I can't think of a good modern comparison. Companies like Tesla go to great lengths to make sure that their new, innovative product is very much like what consumers are used to.

      *interestingly, late 30s Presidents could be equipped with a startix and Studebaker's "miracle shift" transmission from the factory. The example I drove was not so equipped... And I was 17. It was a privilege to putter around a parking lot in a first generation President!
      Last edited by BattleRabbit; 12-11-2012 at 12:03 AM.
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      12-10-2012 11:59 PM #23
      Quote Originally Posted by Air and water do mix View Post
      Excellent.

      What's your favorite 356 dash? I'm rather fond of the Speedster dash, but it doesn't give you a place to put anything!

      (I know Larry won't mind a deviation into the 356 realm! )

      These pre-A dashes are my favorite. The one in my car is so plain by comparison...

      Anyways, sorry to derail your thread Larry!
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      12-11-2012 12:13 AM #24
      Looks like a real thrill to drive!
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      12-11-2012 03:12 AM #25
      simple question: When the car starts automatically with the clutch pressed in, how does it know to stop the starter motor when the engine's running?

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      12-11-2012 03:34 AM #26
      Quote Originally Posted by BattleRabbit View Post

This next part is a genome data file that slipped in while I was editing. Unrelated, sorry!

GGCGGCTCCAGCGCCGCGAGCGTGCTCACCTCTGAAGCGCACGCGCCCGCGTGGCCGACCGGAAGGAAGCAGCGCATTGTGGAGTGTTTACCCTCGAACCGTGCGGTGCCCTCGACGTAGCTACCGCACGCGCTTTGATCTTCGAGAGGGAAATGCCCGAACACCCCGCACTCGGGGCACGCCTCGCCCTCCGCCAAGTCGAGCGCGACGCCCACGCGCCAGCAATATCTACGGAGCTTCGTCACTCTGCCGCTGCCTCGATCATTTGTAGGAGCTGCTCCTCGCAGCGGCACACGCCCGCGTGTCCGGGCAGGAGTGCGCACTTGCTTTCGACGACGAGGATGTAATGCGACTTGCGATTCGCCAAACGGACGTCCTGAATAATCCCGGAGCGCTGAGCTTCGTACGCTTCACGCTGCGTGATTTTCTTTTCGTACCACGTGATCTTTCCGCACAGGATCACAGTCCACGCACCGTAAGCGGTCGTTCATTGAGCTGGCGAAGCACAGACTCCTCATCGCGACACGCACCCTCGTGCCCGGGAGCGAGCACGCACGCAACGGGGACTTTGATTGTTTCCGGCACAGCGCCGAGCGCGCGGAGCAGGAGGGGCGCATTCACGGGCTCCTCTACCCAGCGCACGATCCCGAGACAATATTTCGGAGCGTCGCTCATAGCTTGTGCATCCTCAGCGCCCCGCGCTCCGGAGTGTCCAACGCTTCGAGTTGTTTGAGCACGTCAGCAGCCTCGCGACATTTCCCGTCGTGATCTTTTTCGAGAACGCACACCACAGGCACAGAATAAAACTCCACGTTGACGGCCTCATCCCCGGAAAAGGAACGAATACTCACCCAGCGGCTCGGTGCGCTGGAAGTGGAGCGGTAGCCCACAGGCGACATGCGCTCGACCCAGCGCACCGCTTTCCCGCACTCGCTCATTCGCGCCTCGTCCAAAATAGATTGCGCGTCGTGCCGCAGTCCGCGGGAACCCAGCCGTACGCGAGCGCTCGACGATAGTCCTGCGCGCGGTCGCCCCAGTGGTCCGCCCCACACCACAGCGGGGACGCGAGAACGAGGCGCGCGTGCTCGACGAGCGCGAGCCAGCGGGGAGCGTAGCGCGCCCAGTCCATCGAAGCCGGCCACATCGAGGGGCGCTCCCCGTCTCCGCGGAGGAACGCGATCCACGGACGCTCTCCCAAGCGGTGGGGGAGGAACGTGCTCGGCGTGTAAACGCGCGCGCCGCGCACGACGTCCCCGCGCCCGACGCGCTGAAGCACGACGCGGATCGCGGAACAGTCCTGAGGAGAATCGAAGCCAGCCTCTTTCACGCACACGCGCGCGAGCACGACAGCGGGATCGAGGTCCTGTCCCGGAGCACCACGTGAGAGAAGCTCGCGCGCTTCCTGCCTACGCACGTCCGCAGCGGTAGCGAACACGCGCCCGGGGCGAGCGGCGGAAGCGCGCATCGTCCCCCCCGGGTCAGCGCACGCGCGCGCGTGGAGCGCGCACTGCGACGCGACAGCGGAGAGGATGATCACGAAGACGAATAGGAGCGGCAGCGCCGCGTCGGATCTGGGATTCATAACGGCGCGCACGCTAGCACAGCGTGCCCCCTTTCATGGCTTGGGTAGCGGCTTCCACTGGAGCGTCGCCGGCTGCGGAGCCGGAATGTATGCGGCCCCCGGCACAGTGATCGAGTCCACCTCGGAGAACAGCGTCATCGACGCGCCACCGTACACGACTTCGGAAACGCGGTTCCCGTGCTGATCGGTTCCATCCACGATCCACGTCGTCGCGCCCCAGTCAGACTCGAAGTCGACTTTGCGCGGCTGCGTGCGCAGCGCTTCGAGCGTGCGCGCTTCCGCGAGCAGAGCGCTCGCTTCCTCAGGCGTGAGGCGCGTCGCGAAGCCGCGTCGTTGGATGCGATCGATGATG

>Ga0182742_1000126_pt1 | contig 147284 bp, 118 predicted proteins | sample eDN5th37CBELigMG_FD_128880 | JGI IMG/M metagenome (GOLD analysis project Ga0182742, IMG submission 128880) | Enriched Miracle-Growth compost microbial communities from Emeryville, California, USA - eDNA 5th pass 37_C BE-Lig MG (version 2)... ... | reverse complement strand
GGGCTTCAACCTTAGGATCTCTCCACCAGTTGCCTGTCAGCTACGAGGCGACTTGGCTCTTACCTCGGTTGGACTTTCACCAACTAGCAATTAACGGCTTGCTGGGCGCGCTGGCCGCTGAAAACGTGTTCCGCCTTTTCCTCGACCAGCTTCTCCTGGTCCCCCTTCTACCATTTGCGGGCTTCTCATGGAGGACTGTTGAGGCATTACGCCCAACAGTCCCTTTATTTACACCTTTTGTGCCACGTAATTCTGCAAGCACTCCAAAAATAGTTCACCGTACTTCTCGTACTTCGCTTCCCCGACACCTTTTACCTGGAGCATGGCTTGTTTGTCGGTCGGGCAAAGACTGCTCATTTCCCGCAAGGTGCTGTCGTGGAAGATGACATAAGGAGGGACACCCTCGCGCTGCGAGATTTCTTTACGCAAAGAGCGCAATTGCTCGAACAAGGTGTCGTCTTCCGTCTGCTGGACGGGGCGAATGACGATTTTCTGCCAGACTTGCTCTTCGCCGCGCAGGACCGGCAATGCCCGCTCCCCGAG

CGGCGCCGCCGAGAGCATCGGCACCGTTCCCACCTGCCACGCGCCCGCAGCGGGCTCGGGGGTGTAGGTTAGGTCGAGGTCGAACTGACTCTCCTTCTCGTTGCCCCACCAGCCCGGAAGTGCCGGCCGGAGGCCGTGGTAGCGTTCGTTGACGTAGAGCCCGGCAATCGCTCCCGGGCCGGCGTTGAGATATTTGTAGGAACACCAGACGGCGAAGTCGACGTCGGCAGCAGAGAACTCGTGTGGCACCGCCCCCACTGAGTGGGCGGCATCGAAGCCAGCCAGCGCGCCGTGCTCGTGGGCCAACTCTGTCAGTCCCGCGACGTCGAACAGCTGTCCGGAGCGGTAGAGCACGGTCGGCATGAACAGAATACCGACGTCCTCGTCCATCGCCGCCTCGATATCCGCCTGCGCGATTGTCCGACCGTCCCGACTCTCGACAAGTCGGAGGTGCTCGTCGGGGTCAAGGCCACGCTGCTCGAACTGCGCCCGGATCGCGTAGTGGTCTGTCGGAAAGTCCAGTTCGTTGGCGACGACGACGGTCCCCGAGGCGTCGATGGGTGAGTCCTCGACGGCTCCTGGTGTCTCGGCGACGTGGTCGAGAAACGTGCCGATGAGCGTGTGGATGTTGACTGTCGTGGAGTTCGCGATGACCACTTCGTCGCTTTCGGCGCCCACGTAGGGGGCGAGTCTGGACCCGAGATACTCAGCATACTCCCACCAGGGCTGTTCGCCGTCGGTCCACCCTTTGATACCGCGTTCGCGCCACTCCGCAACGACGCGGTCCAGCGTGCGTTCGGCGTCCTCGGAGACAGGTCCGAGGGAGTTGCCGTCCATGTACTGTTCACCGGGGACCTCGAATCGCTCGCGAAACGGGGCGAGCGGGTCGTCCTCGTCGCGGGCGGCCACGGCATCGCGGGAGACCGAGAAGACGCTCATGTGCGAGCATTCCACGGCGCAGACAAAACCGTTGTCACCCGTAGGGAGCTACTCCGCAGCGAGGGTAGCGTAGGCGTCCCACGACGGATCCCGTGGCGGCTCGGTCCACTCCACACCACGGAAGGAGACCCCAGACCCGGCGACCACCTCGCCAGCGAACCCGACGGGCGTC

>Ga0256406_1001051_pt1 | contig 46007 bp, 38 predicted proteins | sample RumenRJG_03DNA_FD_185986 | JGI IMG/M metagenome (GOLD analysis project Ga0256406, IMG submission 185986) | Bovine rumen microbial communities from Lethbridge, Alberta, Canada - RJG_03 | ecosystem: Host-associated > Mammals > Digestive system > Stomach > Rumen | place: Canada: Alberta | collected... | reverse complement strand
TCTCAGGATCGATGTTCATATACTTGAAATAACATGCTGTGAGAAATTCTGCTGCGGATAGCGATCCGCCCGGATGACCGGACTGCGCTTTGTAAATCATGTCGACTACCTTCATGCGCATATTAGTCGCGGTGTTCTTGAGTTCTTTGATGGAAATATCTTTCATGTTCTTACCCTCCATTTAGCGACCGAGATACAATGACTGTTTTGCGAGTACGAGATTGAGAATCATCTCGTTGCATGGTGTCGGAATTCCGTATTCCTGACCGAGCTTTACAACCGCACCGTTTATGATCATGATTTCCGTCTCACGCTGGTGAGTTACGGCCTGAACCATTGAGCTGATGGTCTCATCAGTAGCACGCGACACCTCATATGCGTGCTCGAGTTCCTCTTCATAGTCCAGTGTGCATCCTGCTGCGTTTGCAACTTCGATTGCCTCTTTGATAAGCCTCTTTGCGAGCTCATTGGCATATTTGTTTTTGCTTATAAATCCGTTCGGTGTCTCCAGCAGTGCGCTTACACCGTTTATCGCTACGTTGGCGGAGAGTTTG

Well, before Larry's explanation about that gearbox, the Cord's Lycoming V8 was my favorite feature!
      Ha! That's what I was hearing. I forgot about that, and was wondering what that sound was that I knew and didn't seem to belong in a car.

      TBH, this is like a forerunner to the DSG, as the whole concept of pre-engagement is what makes a DSG work. AND.... the clutch to start is how mild-hybrids work - depressing the clutch triggers the starter to start the car again.

      I love it when what is old is new!

      I also like the "shift" gate. It's slotted to push you to shift up.
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      12-11-2012 06:46 AM #27
      Hi Larry

      Did Cord officially make vehicles for the RHD markets ? I spotted one at a local motor show and I'm curious if it was a conversion.
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      12-11-2012 06:58 AM #28
      Yup, that V8 is fantastic... Fires right up one bank then the other. Nothing else sounds quite like it!
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      12-11-2012 07:15 AM #29
      Quote Originally Posted by sweatyworker View Post
      Hi Larry

      Did Cord officially make vehicles for the RHD markets ? I spotted one at a local motor show and I'm curious if it was a conversion.
      According to Cord historian Josh Malks a "substantial number" of Cords went to Commonwealth countries...Canada, England, Scotland, India, Australia and South Africa all had active Auburn-Cord dealers. To create a right-hand drive Cord required the replacement of fewer than 100 parts with specialized ones. The centered instrument panel was helpful here. Also, Spain and France had Auburn-Cord distributors, also Tokyo. There were deliveries to South America and Austria, and also to several Middle Eastern countries.

      Malks' book "Cord 810/812 The Timeless Classic" has a reprint of a 1937 Autocar magazine (UK) roadtest of a supercharged 812. They raved about it.